Author Topic: +2 or +4 degree Ignition Rotors, Anybody bolted one on? What's Your results?  (Read 17362 times)

Offline Steve in Sunny Fla

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I've degreed several sets of cams, and have found the factory rotor marks to be spot on so far. Japanese engines, in general, have always impressed me more than any others as far as thier control of tolerances. Steve

Offline Motor Head

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 Just Standard procedure to verify TDC, to set up the pointer for the Degree Wheel. Then a quick verification of the OEM marks.
 Then also another Mark Added to the OEM Rotor For Full Advance, then Stamped with the #.
1990 ZG1000 C10
1982 KZ1000 LTD

Offline connie_rider

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Ok, have questions. Earlier you said that you (did the 4 degree addition to the timing rotor/ curve).

From that I assume you cut 4*off the back of the slot on the rotor? (to advance the rotor)

That would make all the (rotor) timing marks off  by 4*. (Correct)??

So, when you degree the cams;
   will you redo all the marks and numbers on the rotor itself
   or will you add a mark elsewhere to align the original rotor marks with?

Ride safe, Ted

Offline Motor Head

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Ok, have questions. Earlier you said that you (did the 4 degree addition to the timing rotor/ curve).

From that I assume you cut 4*off the back of the slot on the rotor? (to advance the rotor)

That would make all the (rotor) timing marks off  by 4*. (Correct)??

So, when you degree the cams;
   will you redo all the marks and numbers on the rotor itself
   or will you add a mark elsewhere to align the original rotor marks with?

Ride safe, Ted

 Yes when you move the Notch for the locating pin over, it now is going to rotate over, against the normal direction of engine travel= Advance. this makes the factory marks move, since you're moving the Rotor on the pin. Using a Degree Wheel or Protractor, angle finder etc. It is easy to scribe another set of marks. I did a White Paint set. Once TDC is Verified, then permanent marks can/ will be made. Also the slop in the Pin Notch can be eliminated if so desired at that time.
 A stock Rotor can be purchased if desired to re-set back. Also on Ebay there are Rotors Real reasonable, with a gasket, Like $45 shipped. Search for a Timing Rotor for a ZL, and ELS +4 should show up.
1990 ZG1000 C10
1982 KZ1000 LTD

Offline Steve in Sunny Fla

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MH, do you have any idea of the LC's you're going to dial in to? What are you targeting, lower end or higher rpms? If higher R's you may want to look at a set of zx900 or zx1000 cams from 84 to 87. They'll get you 10hp or so, and start outpulling stockers from 7000rpm up. Steve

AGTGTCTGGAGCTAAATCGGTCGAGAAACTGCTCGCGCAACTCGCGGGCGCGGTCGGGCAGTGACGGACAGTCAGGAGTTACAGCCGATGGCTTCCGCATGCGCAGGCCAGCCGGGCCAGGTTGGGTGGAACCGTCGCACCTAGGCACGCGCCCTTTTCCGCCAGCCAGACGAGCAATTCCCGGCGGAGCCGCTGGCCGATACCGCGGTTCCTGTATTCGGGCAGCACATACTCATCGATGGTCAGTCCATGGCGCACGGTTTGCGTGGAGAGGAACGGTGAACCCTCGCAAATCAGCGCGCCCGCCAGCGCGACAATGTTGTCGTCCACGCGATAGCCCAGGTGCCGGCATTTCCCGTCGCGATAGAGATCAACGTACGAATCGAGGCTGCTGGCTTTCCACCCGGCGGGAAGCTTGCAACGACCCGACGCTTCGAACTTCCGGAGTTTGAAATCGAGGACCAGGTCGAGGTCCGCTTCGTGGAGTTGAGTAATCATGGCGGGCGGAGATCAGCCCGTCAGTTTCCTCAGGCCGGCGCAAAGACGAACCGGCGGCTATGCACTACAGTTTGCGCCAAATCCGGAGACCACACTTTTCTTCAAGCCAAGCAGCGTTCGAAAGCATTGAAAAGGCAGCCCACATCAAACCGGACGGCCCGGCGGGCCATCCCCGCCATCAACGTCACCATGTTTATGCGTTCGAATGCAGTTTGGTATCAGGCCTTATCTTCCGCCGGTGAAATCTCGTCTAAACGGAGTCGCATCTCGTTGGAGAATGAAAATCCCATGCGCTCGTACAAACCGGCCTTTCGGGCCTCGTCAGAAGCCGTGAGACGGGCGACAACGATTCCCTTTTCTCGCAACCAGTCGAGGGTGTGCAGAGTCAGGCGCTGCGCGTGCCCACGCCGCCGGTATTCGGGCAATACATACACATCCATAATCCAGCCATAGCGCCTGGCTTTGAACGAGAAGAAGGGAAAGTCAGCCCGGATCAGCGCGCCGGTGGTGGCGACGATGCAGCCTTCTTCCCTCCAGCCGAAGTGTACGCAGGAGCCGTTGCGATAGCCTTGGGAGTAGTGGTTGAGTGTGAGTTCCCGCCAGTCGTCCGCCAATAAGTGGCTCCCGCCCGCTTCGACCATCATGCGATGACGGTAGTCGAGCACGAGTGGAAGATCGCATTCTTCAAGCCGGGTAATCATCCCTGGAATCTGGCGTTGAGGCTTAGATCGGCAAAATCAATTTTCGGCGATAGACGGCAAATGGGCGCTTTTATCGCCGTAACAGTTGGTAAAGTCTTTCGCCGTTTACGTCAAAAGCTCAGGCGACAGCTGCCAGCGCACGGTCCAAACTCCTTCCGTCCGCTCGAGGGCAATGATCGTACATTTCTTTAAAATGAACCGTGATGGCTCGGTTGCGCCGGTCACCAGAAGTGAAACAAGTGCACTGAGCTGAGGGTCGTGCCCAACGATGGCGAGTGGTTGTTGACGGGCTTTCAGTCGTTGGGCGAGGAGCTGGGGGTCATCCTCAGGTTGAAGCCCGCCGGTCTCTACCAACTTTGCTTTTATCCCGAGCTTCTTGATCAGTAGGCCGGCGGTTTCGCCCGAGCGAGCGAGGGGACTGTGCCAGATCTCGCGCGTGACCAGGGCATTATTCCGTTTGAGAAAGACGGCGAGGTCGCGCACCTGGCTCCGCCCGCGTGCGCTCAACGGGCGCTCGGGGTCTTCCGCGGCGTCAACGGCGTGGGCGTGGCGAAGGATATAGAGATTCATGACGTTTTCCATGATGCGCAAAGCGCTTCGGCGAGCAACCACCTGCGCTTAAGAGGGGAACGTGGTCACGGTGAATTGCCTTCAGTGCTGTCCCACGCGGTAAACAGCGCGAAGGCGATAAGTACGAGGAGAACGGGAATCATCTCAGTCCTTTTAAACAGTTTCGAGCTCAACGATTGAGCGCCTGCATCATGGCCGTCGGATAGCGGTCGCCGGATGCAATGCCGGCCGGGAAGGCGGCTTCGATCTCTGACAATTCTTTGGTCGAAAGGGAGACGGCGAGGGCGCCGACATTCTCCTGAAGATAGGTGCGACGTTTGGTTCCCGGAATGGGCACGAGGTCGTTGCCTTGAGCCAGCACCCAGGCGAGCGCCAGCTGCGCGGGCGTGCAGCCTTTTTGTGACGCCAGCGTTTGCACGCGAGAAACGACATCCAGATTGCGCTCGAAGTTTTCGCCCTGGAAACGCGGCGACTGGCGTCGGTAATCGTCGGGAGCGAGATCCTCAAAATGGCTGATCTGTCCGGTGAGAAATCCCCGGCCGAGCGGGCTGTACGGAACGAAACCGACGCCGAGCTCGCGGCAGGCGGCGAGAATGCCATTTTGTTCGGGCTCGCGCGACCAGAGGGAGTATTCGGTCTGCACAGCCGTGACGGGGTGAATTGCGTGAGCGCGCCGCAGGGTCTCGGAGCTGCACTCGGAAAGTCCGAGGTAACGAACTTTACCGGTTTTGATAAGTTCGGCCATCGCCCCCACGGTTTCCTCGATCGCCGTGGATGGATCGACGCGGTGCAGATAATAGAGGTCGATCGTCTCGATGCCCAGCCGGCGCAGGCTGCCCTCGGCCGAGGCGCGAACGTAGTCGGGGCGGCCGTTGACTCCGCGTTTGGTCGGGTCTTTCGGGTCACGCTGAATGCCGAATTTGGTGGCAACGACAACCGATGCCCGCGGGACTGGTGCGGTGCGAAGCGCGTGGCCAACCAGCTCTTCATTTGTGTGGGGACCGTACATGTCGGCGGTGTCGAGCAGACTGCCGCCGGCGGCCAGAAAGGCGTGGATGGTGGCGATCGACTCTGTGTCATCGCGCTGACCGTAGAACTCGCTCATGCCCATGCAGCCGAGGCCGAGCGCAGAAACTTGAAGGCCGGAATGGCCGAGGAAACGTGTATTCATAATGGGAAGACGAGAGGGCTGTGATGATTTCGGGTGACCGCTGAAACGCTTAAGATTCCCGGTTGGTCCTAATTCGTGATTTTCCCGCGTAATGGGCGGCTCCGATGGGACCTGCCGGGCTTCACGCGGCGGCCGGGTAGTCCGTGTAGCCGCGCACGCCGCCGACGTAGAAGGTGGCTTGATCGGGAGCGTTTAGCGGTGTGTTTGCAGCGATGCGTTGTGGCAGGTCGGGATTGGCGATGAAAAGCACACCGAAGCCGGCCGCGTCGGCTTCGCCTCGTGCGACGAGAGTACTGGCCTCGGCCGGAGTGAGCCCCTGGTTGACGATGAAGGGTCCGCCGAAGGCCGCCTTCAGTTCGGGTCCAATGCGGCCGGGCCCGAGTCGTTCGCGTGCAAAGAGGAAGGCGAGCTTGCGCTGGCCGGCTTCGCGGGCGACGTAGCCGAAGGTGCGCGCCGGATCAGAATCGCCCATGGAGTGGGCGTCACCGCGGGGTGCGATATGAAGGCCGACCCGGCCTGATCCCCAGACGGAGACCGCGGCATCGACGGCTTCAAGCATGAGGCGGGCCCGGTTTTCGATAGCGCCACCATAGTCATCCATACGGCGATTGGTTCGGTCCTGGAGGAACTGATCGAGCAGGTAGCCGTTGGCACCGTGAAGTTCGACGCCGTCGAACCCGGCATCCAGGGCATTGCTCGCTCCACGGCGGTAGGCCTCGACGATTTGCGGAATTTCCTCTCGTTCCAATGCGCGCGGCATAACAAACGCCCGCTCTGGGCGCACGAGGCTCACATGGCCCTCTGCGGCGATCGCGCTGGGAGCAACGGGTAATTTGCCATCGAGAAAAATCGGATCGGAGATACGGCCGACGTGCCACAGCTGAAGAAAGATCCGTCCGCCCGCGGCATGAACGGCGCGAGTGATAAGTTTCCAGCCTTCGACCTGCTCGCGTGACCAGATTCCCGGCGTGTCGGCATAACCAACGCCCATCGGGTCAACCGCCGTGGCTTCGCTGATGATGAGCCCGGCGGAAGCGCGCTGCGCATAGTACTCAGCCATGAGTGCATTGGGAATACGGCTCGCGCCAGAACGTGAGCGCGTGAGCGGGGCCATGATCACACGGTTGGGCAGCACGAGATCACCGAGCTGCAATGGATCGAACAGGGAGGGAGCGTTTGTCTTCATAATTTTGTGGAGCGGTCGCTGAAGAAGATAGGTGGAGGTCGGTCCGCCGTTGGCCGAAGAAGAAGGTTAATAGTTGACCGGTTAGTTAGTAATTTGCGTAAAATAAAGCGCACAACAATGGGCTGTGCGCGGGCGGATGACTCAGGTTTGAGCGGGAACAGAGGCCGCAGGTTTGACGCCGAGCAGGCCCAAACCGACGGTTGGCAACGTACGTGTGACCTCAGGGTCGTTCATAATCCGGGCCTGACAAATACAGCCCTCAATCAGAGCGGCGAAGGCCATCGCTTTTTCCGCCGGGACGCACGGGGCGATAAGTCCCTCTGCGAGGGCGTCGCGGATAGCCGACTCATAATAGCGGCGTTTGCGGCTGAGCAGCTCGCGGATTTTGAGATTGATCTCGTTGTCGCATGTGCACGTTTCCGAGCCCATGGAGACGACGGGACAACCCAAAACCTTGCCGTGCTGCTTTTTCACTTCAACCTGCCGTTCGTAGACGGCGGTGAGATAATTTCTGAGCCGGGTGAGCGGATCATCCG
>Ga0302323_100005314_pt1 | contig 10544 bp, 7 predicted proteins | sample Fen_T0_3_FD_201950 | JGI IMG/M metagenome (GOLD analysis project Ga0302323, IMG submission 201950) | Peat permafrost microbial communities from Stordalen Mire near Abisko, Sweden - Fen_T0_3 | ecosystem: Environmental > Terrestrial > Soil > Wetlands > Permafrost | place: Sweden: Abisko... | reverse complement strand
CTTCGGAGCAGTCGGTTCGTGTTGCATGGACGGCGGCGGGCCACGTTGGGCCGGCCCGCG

Offline Motor Head

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 More Mid range if there is got to be a target zone to hit. Not really interested in spinning it hard, just an occasional thrill.
 No cam change for this bike is in its future. But I am willing to listen to suggestions since you are the experienced hand with these motors, and have Dyno figures to back the Info up.
 The bike is running great for such a cheap deal. I have been still getting about 43-44 consistently, and figure with out some Altitude jetting it won't change, unless I keep out of the throttle. I actually had a Very close call today with the Sheriff. Luckily only a warning. What do you do when the sign says 40, but the bike says 60 is about right?
1990 ZG1000 C10
1982 KZ1000 LTD

Offline roger dodger

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go 80 ;)
'03 FJR
'02 C10 (mia)
'81 KZ1000

Offline Steve in Sunny Fla

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MH, I kinda need to go easy here... I've been experimenting with connies like a madman for coming up on 7 years, and have tried / done all the typical hotrodding stuff - the stuff you're just starting into doing. I don't want to suppress your affinity to experiment and learn as I did, as that's kinda part of our DNA, to take stuff apart and see how it works. If I come off (as I may have already been) as a know it all, it's just going to agitate you, which isn't my intent. That said, I'll offer some info here or there, but basically try not to tell you "how the movie ends" and ruin it for you. with that in mind, I can say this on dialing in the stock cams for midrange - IMO the best midrange doesn't come from any dial in on the stock cams. You definitely can sharpen things here and there with dial in, but the REALLY BIG difference in midrange IMO wasn't borne from cam dial ins.  HTH, Steve